While it’s taken me a while to get over the final match of Isaiah Martinez’ career at Illinois, the loss shouldn’t overshadow yet another solid year for Illinois Fighting Illini wrestling in 2017-18.
The Championships in Context
College wrestling is a sport that, on the national team level, does not have much in the way of parity, and it’s always been like that. After all, this sport — perhaps more than any other —gives numerous opportunities for the very best to separate themselves from the rest. In any given year, there are only about five teams that can really compete for the national title. Historically speaking, these have been the likes of Oklahoma State, Minnesota and Iowa, but over the last eight years it’s been Penn State alone, with the occasional challenge from Ohio State.
Penn State is coached by Cael Sanderson, who is without a doubt the greatest wrestler in collegiate history. One of only four men to win four national titles, Sanderson was the last freshman to record an undefeated national title-winning season until Isaiah Martinez did so for Illinois a few years ago. This was a rare year they did not qualify wrestlers for the national championships at all 10 weight classes, but they made up for it by having four win national titles.
The reason I bring this up is that there are essentially four tiers in collegiate wrestling: Penn State stands alone in the top tier, with Ohio State fluctuating between the top two. The second tier consists of programs that could, in theory, challenge Penn State if many upsets occurred. Recently, tier two has contained Ohio State, Iowa, Oklahoma State, Minnesota, Cornell, Missouri and NC State. Michigan entered tier two this year and may be poised to maintain its ranking.
Tier three consists of all the other programs that matter; while they won’t challenge for the title, they are routinely ranked in the top 25, qualify at least 5 wrestlers for the championship and produce multiple All-Americans. Tier four consists of everybody else, which is a vast majority of Division 1 to be honest.
In Jim Heffernan’s eight years as the head coach of Illinois wrestling, the program has maintained a spot near the front of the third tier. This is the fourth straight year that Illinois has produced multiple All-Americans, with Martinez and Emery Parker winning 2nd and 3rd in their weight classes. With 37.5 points, Illinois tied Oklahoma State for 13th and picked up their seventh consecutive top-15 finish. Though Oklahoma State had perhaps a down year, they are still the 34-time national champion program that routinely finishes in the top 5 and produces national champions.
Though the man who discovered Illinois’ last two national champions has left for Iowa, the Fighting Illini are still pulling in some talent.
125 lb: Sophomore Travis Piotrowski qualified for the NCAA championships for the second year in a row, but may face competition from incoming freshman Justin Mejia. Only the second four-time state champion in the history of California, Mejia was the subject of much recruiting drama involving Iowa and admissions and as a result will attend Illinois a full school year after graduating college.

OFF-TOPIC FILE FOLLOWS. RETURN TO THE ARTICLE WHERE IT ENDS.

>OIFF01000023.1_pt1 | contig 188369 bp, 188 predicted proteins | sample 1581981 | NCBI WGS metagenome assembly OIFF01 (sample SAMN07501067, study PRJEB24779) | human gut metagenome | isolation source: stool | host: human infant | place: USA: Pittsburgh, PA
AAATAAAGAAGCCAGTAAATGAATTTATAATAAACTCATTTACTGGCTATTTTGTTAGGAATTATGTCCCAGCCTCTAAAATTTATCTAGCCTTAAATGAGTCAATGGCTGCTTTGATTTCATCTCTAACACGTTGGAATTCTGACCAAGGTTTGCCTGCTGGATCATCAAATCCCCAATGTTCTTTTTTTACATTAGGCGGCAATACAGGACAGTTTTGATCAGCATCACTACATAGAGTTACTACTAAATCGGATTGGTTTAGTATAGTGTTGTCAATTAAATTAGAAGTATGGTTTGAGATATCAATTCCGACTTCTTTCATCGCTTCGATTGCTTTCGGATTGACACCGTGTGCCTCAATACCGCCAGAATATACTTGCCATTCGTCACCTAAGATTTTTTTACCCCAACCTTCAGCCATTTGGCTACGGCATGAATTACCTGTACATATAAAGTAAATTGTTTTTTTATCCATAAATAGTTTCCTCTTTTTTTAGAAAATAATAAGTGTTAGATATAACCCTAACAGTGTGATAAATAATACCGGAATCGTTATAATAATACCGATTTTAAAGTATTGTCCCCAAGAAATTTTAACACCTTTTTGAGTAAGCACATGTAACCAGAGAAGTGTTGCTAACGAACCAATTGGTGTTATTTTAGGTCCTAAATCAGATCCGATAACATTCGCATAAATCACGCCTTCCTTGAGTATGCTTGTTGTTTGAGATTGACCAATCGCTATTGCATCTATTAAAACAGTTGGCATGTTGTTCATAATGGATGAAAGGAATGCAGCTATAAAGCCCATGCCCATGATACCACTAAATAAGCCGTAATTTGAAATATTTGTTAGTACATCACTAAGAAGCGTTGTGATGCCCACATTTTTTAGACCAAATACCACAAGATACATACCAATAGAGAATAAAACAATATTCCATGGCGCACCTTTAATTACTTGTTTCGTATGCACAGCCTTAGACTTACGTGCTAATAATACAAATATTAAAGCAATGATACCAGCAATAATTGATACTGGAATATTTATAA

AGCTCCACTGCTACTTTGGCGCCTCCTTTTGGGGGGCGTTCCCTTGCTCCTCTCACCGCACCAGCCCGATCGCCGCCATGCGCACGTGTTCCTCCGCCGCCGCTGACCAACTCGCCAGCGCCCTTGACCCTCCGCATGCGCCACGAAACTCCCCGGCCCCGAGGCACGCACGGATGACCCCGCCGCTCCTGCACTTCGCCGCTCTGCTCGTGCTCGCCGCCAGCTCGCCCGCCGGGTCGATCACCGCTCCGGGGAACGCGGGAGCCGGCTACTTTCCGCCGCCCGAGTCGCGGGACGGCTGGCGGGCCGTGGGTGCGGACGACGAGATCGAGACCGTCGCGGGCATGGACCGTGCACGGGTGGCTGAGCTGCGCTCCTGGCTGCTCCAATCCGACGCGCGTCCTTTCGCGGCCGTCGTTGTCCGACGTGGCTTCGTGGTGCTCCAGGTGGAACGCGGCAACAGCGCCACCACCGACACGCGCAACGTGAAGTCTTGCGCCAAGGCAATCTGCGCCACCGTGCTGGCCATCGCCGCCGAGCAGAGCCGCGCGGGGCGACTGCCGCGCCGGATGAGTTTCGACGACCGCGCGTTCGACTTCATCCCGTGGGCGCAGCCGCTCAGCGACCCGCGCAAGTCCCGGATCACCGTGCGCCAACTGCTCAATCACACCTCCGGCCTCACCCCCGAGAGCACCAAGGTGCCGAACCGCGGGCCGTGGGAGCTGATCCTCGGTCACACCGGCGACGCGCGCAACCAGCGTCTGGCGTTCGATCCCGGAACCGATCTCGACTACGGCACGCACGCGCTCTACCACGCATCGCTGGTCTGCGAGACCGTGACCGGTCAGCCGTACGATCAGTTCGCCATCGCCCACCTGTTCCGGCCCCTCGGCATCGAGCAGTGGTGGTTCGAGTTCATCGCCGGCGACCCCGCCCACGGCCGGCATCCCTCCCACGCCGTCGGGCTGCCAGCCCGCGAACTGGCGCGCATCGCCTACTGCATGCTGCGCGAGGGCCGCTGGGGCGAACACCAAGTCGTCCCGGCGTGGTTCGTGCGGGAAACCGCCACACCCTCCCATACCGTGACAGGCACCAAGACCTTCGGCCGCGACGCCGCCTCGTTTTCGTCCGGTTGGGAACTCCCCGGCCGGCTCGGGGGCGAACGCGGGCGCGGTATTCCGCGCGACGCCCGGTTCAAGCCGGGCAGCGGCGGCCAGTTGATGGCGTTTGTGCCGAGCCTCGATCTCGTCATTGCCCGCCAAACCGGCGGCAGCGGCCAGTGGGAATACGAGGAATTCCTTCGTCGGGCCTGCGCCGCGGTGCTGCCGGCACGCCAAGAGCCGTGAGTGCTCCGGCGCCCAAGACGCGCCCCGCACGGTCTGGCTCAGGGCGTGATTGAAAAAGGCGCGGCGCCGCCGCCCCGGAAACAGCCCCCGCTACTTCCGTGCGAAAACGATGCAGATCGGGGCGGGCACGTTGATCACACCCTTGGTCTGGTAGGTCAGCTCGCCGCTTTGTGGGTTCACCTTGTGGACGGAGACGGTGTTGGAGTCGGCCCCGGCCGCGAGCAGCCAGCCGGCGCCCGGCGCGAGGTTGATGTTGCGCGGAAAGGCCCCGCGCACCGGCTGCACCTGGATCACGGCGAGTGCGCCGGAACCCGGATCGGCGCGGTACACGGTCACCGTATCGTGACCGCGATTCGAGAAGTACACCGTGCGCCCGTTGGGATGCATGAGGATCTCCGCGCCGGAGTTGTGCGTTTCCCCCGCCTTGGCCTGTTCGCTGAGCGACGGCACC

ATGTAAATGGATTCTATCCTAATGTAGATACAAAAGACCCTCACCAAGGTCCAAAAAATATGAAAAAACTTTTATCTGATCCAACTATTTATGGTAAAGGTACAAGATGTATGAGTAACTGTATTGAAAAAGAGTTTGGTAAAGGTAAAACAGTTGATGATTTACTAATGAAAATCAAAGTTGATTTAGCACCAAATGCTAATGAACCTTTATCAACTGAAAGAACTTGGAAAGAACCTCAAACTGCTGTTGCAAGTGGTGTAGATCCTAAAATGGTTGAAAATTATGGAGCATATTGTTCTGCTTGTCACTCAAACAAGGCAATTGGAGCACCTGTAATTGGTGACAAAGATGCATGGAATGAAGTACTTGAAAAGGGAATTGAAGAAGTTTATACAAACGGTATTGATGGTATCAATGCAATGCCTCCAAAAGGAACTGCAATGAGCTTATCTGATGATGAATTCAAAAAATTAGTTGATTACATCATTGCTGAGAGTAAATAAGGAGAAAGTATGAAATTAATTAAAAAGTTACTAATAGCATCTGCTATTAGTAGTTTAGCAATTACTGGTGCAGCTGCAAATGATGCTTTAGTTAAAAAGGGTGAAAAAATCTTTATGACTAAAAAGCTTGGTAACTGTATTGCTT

133 lb: Redshirt freshman Dylan Duncan placed third in the Big Ten and qualified for the championships, finishing 20-9. Barring a jump in weight from Mejia, Duncan will probably hold down the 133 spot.
141 lb: Mike Carr, the third component of the stellar 2016 recruiting class, finished 20-6 in his redshirt freshman year, qualifying for the NCAA championships and placing second in the Big Ten tournament. With multiple upsets over top-10 wrestlers such as Nick Lee and Chad Red, Carr showed the potential to challenge for All-American status next year.
149 lb: This spot will probably be held by redshirt sophomore Eric Barone, whose early exit from the Big Ten tournament cost him a second straight year of qualifying for the NCAA championships. He enters 2018 with a 19-26 career record, though redshirt freshman Dylan Thurston could challenge him for the position.
157 lb: Two-time NCAA qualifier Kyle Langenderfer will graduate this semester, vacating the 157lb spot. I can’t at this point project who will fill it, though redshirt sophomore Carver James is the most likely fit if incoming freshman Danny Braunagel wrestles at 165 lb.
165 lb: Illinois loses the greatest wrestler in its program history with the graduation of Isaiah Martinez, and it’s not clear who will replace him in this weight class. Redshirt freshman Johnny Mologousis seems to me to be the favorite, having gone 9-6 in his redshirt year.
174 lb: This one is also unclear, as David Riojas had a disastrous season as the starter, going 2-15. Redshirt sophomore Xavier Montalvo was a highly-touted recruit, being ranked #19 pound-for-pound in the country at one point, but has gone 8-4 officially in limited action. Incoming freshman Zac Braunagel may challenge for this spot.
184 lb: Redshirt junior Emery Parker is coming off his best season, a 28-4 campaign that saw him place 3rd nationally. The most successful Illini wrestler next year is likely to be either Parker or Carr.
197 lb: Redshirt junior Andre Lee has been the starter here for a few years, recording double-digit wins each year but not qualifying for the NCAA championships. He is most likely to wrestle as the starter his senior year.
285 lb: Redshirt junior Duece Rachal sat behind Brooks Black for a couple years and became the starter this past year, posting a 10-12 record. He is likely to be next year’s heavyweight starter as well.